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      • Pim, I am aware of the support Schäuble has, in some cases its easy to understand. Especially in the East, where the living standards are lower then in Greece and they obey the basic framework and still have to contribute.

        What I don’t understand completely is how the bank bail outs in Ireland and Spain are related. In both cases the troubles seem to have been accompanied by a housing boom, with no doubt a couple of German banks and Investment Fonds involved. The insurance company Alliance always surfaces in such matters. On the other hand why did troubles start once the crash in the US started.

        My comments are erased again. Very odd game they play over there at master of the “global Hoover” or the global Minotauros site. I’ll ignore him from now on. Interestingly they allow an extreme anti-Yanis personage. Pretty manipulative handling.

        I still think there will be a deal. But that is only a part of it. The politics of resentment in play no doubt are not a good sign for the future. And I think they are here to stay.

        Concerning debts written off. How would the market respond to that? I could imagine you get better longterm rates the more reliable you proved before. You are a bit cynical off course, concerning write off debts and make new ones.

        But how sustainable are other state’s debts including the bigger player’s be long term, I wonder. What new financial tools do our own state’s use in this context?

        What’s no doubt odd is the way we deal with the high stake financial gambling in connection with the banks. We socialize bank debts. The public has to pay while the gamblers are paid off. Thus yes, aren’t they too invited to gamble somewhere else again? Now even given confirmed that in the end they can never lose?

        What I do not a bit understand is how the Greece crisis and the real estate bubbles in Spain and Ireland and the resulting bank bailouts or socialization of bank debts, as a result of high stake speculation are related. There wasn’t a building boom in Greece, was there?

        More then two decades ago by now a former member, of the social democrats, now “The Left” suggested that speculation had to be separated from normal bank business. He left both his job as minister of finances and the party after. Had that happened the public wouldn’t have needed to bail out banks to such a high degree. The Spiegel mentioned that Mr. Minotauros plans to meet him over his intention to found some non-party initiative or some type of European Alliance. Considering the resentment politics “the master” seems to be so fond of, I am not sure if this is a good sign and not simply a means to spread it even further.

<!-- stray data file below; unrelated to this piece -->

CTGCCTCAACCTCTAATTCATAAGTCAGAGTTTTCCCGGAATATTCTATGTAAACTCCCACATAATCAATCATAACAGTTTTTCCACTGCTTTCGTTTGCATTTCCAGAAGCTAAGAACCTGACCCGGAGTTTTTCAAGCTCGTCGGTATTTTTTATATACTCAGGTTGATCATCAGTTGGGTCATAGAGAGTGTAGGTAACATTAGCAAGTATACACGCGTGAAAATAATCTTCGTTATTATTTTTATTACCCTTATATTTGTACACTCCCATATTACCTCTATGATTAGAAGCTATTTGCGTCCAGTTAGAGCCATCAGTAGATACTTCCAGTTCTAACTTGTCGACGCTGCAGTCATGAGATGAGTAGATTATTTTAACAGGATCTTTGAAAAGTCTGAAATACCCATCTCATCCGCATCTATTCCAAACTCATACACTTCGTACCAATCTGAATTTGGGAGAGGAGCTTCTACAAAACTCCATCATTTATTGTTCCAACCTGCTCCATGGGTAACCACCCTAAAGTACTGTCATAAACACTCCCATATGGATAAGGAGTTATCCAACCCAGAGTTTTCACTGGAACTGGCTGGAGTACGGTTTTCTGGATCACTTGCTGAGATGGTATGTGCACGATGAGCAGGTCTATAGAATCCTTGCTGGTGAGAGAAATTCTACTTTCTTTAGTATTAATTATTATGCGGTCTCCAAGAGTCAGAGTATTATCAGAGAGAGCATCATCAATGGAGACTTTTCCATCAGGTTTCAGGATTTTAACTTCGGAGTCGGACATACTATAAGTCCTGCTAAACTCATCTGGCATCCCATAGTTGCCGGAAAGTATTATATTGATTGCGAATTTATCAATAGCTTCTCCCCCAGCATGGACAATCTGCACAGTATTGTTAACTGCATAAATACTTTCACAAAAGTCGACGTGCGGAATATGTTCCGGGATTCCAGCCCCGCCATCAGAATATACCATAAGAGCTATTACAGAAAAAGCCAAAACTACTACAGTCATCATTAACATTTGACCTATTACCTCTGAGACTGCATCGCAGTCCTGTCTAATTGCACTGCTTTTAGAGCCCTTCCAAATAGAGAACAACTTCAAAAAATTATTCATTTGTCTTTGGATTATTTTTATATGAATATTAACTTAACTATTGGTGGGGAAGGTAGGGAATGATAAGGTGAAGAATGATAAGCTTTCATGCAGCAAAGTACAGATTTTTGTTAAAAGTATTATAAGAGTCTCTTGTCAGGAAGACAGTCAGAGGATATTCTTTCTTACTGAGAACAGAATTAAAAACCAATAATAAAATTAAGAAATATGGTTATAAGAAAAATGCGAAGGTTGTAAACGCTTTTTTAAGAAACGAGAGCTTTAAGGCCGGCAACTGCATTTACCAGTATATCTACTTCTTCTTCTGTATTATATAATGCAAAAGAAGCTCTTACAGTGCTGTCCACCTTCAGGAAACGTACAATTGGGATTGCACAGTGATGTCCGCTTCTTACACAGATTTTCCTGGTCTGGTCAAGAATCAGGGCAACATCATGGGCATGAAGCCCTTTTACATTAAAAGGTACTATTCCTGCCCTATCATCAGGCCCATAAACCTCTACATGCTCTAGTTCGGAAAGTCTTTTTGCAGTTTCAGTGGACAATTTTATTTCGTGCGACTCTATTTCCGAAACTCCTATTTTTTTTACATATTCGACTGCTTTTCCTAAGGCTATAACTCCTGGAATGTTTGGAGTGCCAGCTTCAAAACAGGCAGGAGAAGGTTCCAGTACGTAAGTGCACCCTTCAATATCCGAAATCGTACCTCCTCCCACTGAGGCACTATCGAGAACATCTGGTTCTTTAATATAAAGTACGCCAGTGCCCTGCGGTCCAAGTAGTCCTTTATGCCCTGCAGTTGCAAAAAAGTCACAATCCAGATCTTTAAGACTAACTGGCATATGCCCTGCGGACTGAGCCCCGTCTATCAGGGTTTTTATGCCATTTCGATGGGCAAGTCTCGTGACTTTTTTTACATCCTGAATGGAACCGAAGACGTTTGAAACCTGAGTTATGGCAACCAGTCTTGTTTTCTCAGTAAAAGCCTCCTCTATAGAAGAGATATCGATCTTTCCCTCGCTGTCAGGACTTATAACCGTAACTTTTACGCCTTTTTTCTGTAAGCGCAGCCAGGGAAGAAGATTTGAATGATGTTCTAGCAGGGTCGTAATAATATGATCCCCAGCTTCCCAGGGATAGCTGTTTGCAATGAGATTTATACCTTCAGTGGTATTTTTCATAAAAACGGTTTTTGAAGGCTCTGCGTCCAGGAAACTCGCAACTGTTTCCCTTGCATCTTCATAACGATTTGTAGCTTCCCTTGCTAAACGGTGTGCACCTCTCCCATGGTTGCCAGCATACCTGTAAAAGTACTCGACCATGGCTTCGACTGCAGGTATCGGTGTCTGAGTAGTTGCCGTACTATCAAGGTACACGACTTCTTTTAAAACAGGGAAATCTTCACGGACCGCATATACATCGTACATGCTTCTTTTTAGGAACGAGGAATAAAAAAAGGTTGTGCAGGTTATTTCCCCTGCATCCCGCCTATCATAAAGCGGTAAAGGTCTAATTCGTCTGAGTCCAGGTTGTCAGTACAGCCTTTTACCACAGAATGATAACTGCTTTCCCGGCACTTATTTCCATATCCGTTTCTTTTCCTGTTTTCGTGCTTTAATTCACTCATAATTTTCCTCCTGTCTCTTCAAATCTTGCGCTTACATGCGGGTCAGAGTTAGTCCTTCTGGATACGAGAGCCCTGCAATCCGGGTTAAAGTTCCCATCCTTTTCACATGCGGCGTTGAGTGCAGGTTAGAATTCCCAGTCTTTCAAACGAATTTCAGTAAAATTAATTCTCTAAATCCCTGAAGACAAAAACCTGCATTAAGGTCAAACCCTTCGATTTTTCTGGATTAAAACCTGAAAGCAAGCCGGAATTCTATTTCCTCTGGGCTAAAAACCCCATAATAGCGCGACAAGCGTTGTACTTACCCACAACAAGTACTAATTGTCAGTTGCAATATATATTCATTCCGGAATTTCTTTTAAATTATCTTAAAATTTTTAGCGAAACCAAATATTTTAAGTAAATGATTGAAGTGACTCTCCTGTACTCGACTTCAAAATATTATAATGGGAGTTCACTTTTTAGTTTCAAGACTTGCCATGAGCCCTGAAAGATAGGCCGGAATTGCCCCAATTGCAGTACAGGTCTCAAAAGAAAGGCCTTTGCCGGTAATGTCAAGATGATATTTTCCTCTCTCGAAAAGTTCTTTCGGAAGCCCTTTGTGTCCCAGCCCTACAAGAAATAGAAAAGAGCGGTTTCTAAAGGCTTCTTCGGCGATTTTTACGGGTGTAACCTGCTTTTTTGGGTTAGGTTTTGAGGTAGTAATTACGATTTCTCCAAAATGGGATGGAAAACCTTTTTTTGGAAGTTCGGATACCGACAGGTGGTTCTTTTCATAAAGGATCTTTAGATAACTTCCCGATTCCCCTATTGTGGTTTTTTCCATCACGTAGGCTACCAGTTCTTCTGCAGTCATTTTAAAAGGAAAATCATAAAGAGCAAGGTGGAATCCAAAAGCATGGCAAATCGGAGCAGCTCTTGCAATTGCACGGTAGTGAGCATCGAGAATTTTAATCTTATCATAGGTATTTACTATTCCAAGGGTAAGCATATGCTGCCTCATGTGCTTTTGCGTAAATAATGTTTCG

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      • “Alliance always surfaces in such matters. ”

        Of course the Deutsche Bank always does, as so all the high profile names in the market.

        Deutsche Bank claimed they didn’t need to be bailed out. But they also got a big share of the American AIG (Fanny and Mae?) bailout.

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      • Thanks for the link to Sahra’s website. I have seen/heard her speak a few times on RT television in the past and I was impressed. I just had never thought to see if she had an English website.

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      • @ LeaNder.

        “I still think there will be a deal. But that is only a part of it. The politics of resentment in play no doubt are not a good sign for the future. And I think they are here to stay.”

        You can’t tell of course, but the question should be, will such a deal do any good to the Greek. My opinion on that, https://contradictingyanis.wordpress.com/2015/08/07/running-for-the-exit/

        As far as the write off is concerned. I’m not at all cynical (although that comes natural to me. Diogenes and so on).

        I translate Yanis’s viewpoint in normal (for everybody) understandable wordings.

        He is trying to sell the idea that you can say to your lenders, “I’m perfectly willing to borrow some more from you (he actually has no other option, nobody else will lent him a dime) provided you will cancel the previous loans.

        It is a complicated way of saying give me more money.

        To me this translates as the demand of a toddler. “Give me a candy bar or I shit myself.”

        If Mr Schäuble has any sense (and I think he has), I cannot image an other response than “Ok, than shit yourself”.

        You have more questions, I ‘ll use that as inspiration and answer them on my own blog.

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      • Pim, see my responses and questions over at your blog.

        “My comments are erased again. Very odd game they play over there at master of the “global Hoover” or the global Minotauros site. I’ll ignore him from now on. Interestingly they allow an extreme anti-Yanis personage. Pretty manipulative handling.”

        Interesting. it seemed this morning, but now they are back again.

        Strictly I don’t worry about my comments, but when I checked today and they had gone, with newer ones available I wondered. It’s also highly unlikely that given the prominence Yanis searches and receives that what we see is the whole fact.

        Now there are four core possibilities, I love the number four: for longer now:

        a) I am hallucinating.
        b) Iannos blog is watched and the fact I linked to Sahra Wagenknecht, and mentioning Oscar Lafontaine, while not quite by name helped the– I suppose helpful hands over there handling matters for their master– to reconsider their decisions.